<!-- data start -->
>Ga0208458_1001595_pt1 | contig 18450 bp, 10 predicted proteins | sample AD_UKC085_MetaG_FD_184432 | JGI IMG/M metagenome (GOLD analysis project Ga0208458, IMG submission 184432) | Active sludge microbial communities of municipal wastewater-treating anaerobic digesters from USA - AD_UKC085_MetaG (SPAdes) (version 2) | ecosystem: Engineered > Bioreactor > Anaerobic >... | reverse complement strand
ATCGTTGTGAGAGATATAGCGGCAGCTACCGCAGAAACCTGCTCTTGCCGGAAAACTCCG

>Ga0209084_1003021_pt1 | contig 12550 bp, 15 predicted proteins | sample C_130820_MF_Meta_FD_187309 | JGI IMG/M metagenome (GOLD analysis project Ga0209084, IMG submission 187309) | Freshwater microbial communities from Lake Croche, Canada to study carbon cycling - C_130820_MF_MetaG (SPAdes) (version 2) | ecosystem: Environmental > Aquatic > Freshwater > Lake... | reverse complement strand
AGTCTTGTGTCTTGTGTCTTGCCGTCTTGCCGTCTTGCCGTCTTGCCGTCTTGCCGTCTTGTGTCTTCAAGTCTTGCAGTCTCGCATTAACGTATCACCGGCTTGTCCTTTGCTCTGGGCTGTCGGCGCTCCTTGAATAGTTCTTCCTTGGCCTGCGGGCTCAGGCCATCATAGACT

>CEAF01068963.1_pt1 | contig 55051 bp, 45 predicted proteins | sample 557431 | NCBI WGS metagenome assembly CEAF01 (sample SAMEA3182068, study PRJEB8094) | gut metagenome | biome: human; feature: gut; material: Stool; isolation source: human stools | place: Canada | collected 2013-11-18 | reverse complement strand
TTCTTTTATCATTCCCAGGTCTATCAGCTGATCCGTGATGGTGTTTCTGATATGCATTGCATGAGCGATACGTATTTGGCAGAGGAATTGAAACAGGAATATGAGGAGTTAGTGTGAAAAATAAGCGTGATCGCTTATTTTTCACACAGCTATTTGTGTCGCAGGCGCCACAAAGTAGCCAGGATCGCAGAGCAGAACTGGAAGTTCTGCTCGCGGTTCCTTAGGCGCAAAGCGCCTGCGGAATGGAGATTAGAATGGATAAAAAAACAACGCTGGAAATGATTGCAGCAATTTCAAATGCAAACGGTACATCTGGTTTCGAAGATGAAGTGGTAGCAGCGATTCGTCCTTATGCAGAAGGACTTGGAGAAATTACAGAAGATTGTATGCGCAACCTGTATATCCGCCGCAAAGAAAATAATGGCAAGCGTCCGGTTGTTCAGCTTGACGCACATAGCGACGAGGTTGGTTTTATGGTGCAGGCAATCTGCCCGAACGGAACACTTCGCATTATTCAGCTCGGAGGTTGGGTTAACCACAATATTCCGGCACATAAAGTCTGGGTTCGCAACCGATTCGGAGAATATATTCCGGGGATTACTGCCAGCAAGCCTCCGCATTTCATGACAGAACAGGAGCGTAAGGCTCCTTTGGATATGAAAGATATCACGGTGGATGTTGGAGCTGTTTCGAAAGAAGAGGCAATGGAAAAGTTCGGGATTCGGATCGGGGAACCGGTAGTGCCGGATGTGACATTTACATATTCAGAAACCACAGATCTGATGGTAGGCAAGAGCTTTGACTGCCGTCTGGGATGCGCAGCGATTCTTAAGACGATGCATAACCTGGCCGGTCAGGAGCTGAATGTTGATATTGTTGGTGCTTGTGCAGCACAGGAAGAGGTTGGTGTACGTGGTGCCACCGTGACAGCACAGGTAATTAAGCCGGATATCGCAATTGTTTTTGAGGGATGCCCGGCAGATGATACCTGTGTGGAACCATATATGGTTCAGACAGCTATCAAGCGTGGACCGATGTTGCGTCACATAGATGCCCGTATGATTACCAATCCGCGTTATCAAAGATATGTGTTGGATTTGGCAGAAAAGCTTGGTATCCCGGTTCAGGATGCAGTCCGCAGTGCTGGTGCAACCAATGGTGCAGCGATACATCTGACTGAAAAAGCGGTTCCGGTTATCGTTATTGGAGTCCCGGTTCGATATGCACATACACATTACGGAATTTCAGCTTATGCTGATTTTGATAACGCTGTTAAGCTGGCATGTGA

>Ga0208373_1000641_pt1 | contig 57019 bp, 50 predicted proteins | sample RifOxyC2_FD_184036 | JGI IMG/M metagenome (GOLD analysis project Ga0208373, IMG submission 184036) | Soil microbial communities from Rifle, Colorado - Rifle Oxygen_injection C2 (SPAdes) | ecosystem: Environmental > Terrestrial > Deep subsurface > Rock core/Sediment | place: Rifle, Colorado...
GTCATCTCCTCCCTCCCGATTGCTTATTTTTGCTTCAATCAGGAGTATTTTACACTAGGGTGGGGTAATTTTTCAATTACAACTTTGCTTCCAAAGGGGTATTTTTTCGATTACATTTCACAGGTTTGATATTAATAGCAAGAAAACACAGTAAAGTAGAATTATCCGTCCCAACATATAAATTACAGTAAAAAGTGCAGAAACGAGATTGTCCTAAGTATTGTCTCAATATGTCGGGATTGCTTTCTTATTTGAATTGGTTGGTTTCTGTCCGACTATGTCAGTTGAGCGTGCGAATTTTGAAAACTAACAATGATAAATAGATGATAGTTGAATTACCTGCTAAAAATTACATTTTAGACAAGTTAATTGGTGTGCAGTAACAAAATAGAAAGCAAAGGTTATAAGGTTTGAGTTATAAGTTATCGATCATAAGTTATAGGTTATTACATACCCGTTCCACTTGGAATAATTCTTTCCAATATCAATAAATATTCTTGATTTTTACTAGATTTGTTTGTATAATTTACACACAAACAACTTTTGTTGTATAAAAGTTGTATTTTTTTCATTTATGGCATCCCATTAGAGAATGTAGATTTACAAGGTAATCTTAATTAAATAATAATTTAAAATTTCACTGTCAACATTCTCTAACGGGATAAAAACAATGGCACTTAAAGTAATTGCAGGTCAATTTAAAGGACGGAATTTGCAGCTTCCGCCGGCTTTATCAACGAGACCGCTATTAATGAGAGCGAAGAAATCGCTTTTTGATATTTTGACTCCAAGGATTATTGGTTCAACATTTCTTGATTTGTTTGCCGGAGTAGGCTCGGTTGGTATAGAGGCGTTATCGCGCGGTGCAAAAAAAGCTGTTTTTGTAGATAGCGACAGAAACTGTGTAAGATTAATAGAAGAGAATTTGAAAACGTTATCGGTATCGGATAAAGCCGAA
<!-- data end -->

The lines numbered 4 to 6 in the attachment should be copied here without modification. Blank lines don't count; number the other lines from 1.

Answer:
AGTCTTGTGTCTTGTGTCTTGCCGTCTTGCCGTCTTGCCGTCTTGCCGTCTTGCCGTCTTGTGTCTTCAAGTCTTGCAGTCTCGCATTAACGTATCACCGGCTTGTCCTTTGCTCTGGGCTGTCGGCGCTCCTTGAATAGTTCTTCCTTGGCCTGCGGGCTCAGGCCATCATAGACT

>CEAF01068963.1_pt1 | contig 55051 bp, 45 predicted proteins | sample 557431 | NCBI WGS metagenome assembly CEAF01 (sample SAMEA3182068, study PRJEB8094) | gut metagenome | biome: human; feature: gut; material: Stool; isolation source: human stools | place: Canada | collected 2013-11-18 | reverse complement strand
TTCTTTTATCATTCCCAGGTCTATCAGCTGATCCGTGATGGTGTTTCTGATATGCATTGCATGAGCGATACGTATTTGGCAGAGGAATTGAAACAGGAATATGAGGAGTTAGTGTGAAAAATAAGCGTGATCGCTTATTTTTCACACAGCTATTTGTGTCGCAGGCGCCACAAAGTAGCCAGGATCGCAGAGCAGAACTGGAAGTTCTGCTCGCGGTTCCTTAGGCGCAAAGCGCCTGCGGAATGGAGATTAGAATGGATAAAAAAACAACGCTGGAAATGATTGCAGCAATTTCAAATGCAAACGGTACATCTGGTTTCGAAGATGAAGTGGTAGCAGCGATTCGTCCTTATGCAGAAGGACTTGGAGAAATTACAGAAGATTGTATGCGCAACCTGTATATCCGCCGCAAAGAAAATAATGGCAAGCGTCCGGTTGTTCAGCTTGACGCACATAGCGACGAGGTTGGTTTTATGGTGCAGGCAATCTGCCCGAACGGAACACTTCGCATTATTCAGCTCGGAGGTTGGGTTAACCACAATATTCCGGCACATAAAGTCTGGGTTCGCAACCGATTCGGAGAATATATTCCGGGGATTACTGCCAGCAAGCCTCCGCATTTCATGACAGAACAGGAGCGTAAGGCTCCTTTGGATATGAAAGATATCACGGTGGATGTTGGAGCTGTTTCGAAAGAAGAGGCAATGGAAAAGTTCGGGATTCGGATCGGGGAACCGGTAGTGCCGGATGTGACATTTACATATTCAGAAACCACAGATCTGATGGTAGGCAAGAGCTTTGACTGCCGTCTGGGATGCGCAGCGATTCTTAAGACGATGCATAACCTGGCCGGTCAGGAGCTGAATGTTGATATTGTTGGTGCTTGTGCAGCACAGGAAGAGGTTGGTGTACGTGGTGCCACCGTGACAGCACAGGTAATTAAGCCGGATATCGCAATTGTTTTTGAGGGATGCCCGGCAGATGATACCTGTGTGGAACCATATATGGTTCAGACAGCTATCAAGCGTGGACCGATGTTGCGTCACATAGATGCCCGTATGATTACCAATCCGCGTTATCAAAGATATGTGTTGGATTTGGCAGAAAAGCTTGGTATCCCGGTTCAGGATGCAGTCCGCAGTGCTGGTGCAACCAATGGTGCAGCGATACATCTGACTGAAAAAGCGGTTCCGGTTATCGTTATTGGAGTCCCGGTTCGATATGCACATACACATTACGGAATTTCAGCTTATGCTGATTTTGATAACGCTGTTAAGCTGGCATGTGA